How do we perceive the impact of the Holocaust perpetrated by the Nazis during the Second World War? What have we learned from one of the darkest periods of human history? Dr Larissa Allwork, of the University of Derby, an expert in Holocaust memorialisation, examines the power of its message today.
On 27 January 2019, the Holocaust Memorial Day Trust released concerning new statistics collated by market research analysts Opinion Matters that of 2,000 adults surveyed:
- “5% of UK adults don’t believe the Holocaust actually happened.”
- “64% do not know how many Jews were murdered, or grossly underestimate the number.”
- “8% say the scale of the Holocaust has been exaggerated.”
Ahead of a Holocaust remembrance event at the University of Derby, what should the public make of these headline statistics? Some of it is, of course, about grabbing the attention of the media. Peer further down the Holocaust Memorial Day Trust’s newsfeed and more reassuring numbers can be found.
83% of respondents said that it is important to know about the Holocaust and learn lessons from the past to create a better future, while 76% believed that more should be done to educate people about Holocaust history.
Nonetheless, even with this more positive ‘spin’, the numbers are alarming. This is particularly in the light of the trajectory of Holocaust research, remembrance and education in the UK in recent decades. The first UK Holocaust Memorial Day was held in 2001 and the Home Office established the Holocaust Memorial Day Trust in 2005.
Other key educational centres include the National Holocaust Centre and Museum in Laxton and the Holocaust exhibition at the Imperial War Museum, London (which is currently being remodelled). There are also numerous centres for research about the Holocaust across the UK, including the Holocaust Research Centre at Royal Holloway, University of London, the Wiener Library, London and the Parkes Institute at the University of Southampton.
Thus, Holocaust research, remembrance and education does have a clear, if diverse infrastructure in the UK, although it has no doubt been impacted on by the type of economic belt-tightening that has characterised most organisations in the wake of recession and austerity.
Cultural and political perspectives
However, despite the valuable work of these organisations, somewhere messages about the actuality and the extremity of the Third Reich’s systematic extermination of approximately six million Jews is failing to reach audiences or is being lost in transmission. The reasons for this are no doubt complex and require further research. Nonetheless, a few potential factors will be ventured here.
Holocaust researchers and educationalists have for a long time raised concerns that in education and popular culture too much emphasis is placed on fictional representations of the Holocaust, such as The Boy in the Striped Pyjamas (2006), rather than rigorous engagement with the factuality of its historical events.
Other factors are more political. If the New Labour Blair government saw the remembrance of the Holocaust as associated with underlining the importance of respecting minorities as part of domestic policies of multiculturalism, the current Conservative government’s approach to history has been dominated by the centenary commemorations of the First World War.
This has resulted in some brilliant community engagement work, but at the level of state commemoration it has arguably shifted the public spotlight for remembrance from the Second World War to the 1914-18 conflict.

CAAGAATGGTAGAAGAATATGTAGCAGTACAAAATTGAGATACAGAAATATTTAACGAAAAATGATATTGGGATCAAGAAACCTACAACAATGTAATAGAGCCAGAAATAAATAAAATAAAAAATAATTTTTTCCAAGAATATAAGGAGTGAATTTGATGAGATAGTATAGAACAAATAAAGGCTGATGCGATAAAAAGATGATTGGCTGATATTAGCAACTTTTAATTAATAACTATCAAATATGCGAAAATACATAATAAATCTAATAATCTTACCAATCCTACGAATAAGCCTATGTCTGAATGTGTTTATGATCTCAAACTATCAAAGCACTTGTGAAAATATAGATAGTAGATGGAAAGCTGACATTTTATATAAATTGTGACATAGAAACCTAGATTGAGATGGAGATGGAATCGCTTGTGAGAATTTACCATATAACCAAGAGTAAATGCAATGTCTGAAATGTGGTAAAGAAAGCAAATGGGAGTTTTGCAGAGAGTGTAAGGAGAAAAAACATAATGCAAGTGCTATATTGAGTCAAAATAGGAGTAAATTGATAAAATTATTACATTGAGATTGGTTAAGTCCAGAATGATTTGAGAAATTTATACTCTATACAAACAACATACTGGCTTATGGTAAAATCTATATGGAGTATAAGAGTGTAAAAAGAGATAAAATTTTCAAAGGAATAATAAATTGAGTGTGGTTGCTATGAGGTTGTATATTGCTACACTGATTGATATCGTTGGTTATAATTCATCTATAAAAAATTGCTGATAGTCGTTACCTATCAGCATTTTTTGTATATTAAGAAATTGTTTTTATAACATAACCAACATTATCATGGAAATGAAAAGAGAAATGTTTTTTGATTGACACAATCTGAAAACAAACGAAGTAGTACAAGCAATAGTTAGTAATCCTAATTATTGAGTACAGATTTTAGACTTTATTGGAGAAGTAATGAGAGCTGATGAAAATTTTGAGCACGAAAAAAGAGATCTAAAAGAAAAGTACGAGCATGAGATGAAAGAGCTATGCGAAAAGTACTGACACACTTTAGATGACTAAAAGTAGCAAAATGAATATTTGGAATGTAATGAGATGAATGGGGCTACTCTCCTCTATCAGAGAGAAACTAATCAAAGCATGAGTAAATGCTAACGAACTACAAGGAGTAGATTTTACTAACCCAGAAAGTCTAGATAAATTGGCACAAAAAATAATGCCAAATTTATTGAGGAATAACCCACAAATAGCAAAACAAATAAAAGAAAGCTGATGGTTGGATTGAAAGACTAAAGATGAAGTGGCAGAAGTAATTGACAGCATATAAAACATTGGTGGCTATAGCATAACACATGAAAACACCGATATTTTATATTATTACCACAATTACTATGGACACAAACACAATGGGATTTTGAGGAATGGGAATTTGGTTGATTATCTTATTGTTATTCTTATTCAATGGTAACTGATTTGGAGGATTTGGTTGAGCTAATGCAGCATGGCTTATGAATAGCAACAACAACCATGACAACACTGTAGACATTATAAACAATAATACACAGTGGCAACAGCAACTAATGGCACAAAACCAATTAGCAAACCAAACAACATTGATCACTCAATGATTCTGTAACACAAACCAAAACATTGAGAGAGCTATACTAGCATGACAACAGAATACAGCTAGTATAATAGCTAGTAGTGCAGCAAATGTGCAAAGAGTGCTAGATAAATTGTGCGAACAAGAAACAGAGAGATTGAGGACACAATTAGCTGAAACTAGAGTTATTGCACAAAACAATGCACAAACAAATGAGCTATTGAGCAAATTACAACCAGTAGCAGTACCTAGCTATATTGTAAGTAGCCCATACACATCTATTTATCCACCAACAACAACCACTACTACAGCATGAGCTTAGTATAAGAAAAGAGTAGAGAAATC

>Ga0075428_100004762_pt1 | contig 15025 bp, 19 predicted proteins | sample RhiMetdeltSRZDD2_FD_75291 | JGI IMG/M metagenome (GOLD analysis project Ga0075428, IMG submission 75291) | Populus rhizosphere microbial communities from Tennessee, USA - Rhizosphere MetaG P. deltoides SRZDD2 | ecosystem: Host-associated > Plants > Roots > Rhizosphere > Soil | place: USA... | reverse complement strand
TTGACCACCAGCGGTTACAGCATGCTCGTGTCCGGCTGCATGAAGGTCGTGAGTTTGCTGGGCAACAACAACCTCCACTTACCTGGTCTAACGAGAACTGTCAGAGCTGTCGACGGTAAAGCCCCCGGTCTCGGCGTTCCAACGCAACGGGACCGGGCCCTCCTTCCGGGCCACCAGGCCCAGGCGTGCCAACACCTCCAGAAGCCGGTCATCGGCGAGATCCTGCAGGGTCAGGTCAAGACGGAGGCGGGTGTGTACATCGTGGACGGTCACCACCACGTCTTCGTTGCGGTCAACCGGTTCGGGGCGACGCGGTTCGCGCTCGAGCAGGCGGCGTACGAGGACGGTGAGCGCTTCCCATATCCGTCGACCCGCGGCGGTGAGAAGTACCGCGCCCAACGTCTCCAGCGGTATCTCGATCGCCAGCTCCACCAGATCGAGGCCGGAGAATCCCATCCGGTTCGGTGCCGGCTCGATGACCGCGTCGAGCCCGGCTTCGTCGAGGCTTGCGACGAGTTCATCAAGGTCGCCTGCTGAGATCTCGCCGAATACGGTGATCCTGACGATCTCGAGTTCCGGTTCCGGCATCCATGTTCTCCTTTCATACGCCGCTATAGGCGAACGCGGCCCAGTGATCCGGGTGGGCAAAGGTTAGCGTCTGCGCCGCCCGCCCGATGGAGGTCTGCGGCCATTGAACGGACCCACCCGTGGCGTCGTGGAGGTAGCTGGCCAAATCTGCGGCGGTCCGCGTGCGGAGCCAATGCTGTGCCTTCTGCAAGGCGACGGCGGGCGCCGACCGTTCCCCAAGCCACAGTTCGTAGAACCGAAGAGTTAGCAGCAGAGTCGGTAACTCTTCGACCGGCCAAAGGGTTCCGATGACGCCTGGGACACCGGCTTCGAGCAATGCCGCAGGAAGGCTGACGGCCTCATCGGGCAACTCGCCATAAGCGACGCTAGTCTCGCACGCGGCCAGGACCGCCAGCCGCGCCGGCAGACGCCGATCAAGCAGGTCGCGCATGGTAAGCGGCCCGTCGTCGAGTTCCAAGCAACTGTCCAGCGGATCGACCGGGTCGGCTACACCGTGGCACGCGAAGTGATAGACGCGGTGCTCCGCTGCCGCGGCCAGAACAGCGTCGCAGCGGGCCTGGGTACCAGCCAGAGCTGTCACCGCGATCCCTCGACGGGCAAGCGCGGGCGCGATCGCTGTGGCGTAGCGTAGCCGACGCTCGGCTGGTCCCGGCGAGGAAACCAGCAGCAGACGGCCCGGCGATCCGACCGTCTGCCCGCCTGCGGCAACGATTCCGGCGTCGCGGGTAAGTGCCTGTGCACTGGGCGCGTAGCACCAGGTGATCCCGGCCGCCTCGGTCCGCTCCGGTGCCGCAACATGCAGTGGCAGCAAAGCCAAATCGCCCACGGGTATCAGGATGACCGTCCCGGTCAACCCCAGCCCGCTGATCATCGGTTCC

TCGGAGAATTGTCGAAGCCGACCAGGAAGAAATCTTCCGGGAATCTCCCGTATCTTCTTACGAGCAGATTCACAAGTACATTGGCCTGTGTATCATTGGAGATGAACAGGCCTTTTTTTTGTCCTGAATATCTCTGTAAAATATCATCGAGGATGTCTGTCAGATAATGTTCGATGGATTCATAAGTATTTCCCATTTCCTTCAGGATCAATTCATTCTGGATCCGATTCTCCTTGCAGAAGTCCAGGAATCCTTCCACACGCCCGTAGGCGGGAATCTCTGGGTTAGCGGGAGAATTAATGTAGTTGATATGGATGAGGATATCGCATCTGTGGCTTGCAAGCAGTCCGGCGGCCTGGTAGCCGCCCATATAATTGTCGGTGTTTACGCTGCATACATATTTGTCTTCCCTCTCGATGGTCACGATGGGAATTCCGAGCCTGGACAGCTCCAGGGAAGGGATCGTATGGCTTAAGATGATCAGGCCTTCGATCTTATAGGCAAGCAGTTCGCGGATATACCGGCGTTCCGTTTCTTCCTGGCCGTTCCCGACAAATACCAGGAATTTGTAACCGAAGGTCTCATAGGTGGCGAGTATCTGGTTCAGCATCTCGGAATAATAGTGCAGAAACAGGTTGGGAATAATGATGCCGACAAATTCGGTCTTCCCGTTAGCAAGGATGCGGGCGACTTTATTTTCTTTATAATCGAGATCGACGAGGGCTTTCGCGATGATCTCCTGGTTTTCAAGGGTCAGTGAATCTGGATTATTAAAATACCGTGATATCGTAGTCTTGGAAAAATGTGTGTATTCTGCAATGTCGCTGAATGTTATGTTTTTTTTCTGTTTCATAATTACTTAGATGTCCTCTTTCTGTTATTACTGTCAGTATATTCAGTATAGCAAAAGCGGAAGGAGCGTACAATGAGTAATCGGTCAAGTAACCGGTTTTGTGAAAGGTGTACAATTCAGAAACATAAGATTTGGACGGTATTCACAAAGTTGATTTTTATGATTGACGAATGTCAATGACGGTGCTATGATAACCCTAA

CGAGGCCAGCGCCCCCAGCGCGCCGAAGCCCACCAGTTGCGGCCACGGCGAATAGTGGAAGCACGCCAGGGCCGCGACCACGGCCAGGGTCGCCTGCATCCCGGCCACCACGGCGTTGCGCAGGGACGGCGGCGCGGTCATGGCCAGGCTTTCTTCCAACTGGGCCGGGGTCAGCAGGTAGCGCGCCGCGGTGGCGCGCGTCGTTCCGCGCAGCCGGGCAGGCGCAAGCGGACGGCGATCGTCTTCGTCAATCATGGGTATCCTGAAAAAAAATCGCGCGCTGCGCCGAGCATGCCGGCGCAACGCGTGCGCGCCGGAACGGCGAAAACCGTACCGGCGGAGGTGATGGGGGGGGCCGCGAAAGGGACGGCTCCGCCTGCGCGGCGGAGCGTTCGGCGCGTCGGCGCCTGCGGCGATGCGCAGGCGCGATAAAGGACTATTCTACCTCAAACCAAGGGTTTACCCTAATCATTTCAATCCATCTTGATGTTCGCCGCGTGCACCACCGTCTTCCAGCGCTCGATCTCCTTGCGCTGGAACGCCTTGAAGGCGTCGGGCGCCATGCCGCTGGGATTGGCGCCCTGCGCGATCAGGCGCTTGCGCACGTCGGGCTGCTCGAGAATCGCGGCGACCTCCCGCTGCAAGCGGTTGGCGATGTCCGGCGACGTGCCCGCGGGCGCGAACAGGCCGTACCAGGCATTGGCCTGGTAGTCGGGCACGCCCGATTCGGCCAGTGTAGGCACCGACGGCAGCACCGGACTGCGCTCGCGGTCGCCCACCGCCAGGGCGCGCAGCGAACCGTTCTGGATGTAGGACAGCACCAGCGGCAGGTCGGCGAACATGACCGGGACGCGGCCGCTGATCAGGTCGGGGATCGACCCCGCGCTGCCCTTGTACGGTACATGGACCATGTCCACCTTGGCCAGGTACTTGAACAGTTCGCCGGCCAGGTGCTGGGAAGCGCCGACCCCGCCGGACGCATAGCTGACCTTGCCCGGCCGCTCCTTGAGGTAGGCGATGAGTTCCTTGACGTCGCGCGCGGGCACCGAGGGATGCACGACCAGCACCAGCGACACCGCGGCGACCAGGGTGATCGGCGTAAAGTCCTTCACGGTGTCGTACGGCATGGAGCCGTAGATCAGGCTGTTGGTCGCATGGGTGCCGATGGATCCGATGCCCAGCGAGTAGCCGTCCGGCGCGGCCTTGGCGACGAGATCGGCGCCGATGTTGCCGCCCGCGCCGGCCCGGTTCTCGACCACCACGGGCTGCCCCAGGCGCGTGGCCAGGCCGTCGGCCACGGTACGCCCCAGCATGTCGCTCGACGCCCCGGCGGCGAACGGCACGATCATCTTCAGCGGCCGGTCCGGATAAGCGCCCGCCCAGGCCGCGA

Finally, in fanning the movement to doubts in relation to the scale and severity of the Holocaust, the dynamics of rising British nationalism and the resurgence of more radical forms of right-wing opinion-making, cannot be ruled out. The history of the Nazi Party and its crimes, not just against Jews, but also Roma, the disabled, Poles, homosexuals, blacks, political dissidents, Soviet prisoners of war and Jehovah’s Witnesses, is a salutary reminder of the violence that can issue from intolerant, xenophobic and racist forms of nationalism.
Challenges for remembrance
As trends across America and Europe since the end of the Cold War have demonstrated, for individuals, politicians and parties whose identity is invested in more exclusionary forms of national identity, including hostility to minorities, migrants and refugees, the history of the Holocaust is one that it is simply more convenient for the radical right to minimise, and for the far right to deny.
The left is not immune to these trends, as hard-core discourses of left-wing anti-Zionism show. Here the historical event of the Holocaust is attacked or minimised owing to its perceived link to the establishment of the state of Israel in 1948. Moreover, the technologies of the Internet and social media allow immediate and global dissemination of these ideas; while the personalised use of online content often reinforces an individual’s long-held value systems as opposed to challenging them.
Thus, is a problem faced by organisations such as the Holocaust Memorial Day Trust simply that they are ‘preaching to the converted’? And if so, how do they move beyond this audience and start tackling the 8% of adults who allege that the severity of the Holocaust has been exaggerated? This will no doubt be part of the Holocaust Memorial Day Trust’s agenda for future public engagement.
So in short, although Holocaust research, education and remembrance organisations are well established in the UK, there still remain profound challenges in engaging the public with the history of the Holocaust and the crimes of Nazism.
Sensitizing the public to the facts of this history is about respecting the legacy of the victims of the Third Reich and its collaborators. However, too often the daily distortions of mediatised memory and the politics of commemoration drown out this fundamental message of Holocaust remembrance.